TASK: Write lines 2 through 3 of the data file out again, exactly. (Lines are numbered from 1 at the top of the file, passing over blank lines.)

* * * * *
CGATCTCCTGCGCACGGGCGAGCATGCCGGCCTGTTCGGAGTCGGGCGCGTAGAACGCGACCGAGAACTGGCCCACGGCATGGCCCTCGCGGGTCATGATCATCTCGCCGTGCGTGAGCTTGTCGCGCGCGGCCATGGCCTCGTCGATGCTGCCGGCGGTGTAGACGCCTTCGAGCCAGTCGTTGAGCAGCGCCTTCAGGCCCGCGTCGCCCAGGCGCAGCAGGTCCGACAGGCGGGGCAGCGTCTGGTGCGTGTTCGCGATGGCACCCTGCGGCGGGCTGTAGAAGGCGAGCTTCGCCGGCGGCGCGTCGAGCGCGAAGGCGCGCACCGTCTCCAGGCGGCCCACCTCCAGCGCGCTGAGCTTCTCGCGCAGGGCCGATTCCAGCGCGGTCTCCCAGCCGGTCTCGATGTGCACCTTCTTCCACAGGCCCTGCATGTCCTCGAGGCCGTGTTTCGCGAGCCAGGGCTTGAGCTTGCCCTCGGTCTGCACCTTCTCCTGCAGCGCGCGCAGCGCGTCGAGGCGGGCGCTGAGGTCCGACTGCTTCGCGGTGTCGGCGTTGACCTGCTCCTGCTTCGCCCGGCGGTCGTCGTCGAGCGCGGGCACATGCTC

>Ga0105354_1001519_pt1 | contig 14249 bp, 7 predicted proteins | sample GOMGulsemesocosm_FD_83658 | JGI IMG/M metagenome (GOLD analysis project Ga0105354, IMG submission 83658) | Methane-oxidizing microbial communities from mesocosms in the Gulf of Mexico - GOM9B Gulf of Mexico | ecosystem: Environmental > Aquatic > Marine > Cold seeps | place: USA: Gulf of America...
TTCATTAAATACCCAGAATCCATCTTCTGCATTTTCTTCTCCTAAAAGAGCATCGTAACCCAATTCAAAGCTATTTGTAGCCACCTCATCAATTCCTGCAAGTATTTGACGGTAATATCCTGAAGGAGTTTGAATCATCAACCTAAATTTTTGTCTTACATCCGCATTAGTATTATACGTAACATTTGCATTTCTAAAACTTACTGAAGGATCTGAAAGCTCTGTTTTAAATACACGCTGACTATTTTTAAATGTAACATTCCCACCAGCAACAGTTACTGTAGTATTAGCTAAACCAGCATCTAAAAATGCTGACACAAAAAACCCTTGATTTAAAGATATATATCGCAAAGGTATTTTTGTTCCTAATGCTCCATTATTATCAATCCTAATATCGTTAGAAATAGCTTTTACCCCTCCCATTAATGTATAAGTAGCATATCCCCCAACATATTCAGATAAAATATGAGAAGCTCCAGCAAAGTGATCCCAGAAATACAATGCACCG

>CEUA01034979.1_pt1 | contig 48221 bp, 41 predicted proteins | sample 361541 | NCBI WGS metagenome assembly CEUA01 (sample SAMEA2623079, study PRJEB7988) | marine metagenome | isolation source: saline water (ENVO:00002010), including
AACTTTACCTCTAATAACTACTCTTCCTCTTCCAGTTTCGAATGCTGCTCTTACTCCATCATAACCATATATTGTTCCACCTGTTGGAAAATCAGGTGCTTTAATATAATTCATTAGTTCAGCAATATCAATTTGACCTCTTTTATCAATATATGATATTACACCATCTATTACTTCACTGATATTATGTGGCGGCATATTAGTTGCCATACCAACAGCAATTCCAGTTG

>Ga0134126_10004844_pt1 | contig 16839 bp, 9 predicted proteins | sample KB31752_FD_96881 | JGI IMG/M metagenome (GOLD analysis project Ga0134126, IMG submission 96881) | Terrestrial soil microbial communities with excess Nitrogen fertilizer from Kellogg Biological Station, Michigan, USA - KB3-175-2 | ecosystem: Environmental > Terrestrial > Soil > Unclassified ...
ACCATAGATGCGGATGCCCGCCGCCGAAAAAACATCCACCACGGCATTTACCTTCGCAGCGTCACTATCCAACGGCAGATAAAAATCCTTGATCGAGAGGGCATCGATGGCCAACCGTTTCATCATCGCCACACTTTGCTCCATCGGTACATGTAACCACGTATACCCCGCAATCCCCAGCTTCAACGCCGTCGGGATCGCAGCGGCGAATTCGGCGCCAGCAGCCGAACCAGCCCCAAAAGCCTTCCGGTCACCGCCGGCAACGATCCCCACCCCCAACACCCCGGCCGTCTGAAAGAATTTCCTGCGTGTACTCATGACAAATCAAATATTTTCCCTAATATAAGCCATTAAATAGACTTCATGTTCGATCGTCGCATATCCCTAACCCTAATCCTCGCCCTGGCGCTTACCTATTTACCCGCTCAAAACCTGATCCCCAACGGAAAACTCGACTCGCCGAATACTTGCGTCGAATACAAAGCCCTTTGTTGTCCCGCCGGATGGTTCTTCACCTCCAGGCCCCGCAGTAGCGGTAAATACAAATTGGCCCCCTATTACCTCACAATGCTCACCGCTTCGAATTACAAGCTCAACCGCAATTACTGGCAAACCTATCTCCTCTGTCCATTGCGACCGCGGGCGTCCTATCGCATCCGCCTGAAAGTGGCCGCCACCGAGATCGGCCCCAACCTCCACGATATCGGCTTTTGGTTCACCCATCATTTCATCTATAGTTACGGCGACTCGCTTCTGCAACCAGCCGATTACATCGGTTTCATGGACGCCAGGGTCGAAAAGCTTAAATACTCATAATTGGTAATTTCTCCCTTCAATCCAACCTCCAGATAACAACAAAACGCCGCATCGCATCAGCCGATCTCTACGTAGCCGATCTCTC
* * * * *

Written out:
>Ga0105354_1001519_pt1 | contig 14249 bp, 7 predicted proteins | sample GOMGulsemesocosm_FD_83658 | JGI IMG/M metagenome (GOLD analysis project Ga0105354, IMG submission 83658) | Methane-oxidizing microbial communities from mesocosms in the Gulf of Mexico - GOM9B Gulf of Mexico | ecosystem: Environmental > Aquatic > Marine > Cold seeps | place: USA: Gulf of America...
TTCATTAAATACCCAGAATCCATCTTCTGCATTTTCTTCTCCTAAAAGAGCATCGTAACCCAATTCAAAGCTATTTGTAGCCACCTCATCAATTCCTGCAAGTATTTGACGGTAATATCCTGAAGGAGTTTGAATCATCAACCTAAATTTTTGTCTTACATCCGCATTAGTATTATACGTAACATTTGCATTTCTAAAACTTACTGAAGGATCTGAAAGCTCTGTTTTAAATACACGCTGACTATTTTTAAATGTAACATTCCCACCAGCAACAGTTACTGTAGTATTAGCTAAACCAGCATCTAAAAATGCTGACACAAAAAACCCTTGATTTAAAGATATATATCGCAAAGGTATTTTTGTTCCTAATGCTCCATTATTATCAATCCTAATATCGTTAGAAATAGCTTTTACCCCTCCCATTAATGTATAAGTAGCATATCCCCCAACATATTCAGATAAAATATGAGAAGCTCCAGCAAAGTGATCCCAGAAATACAATGCACCG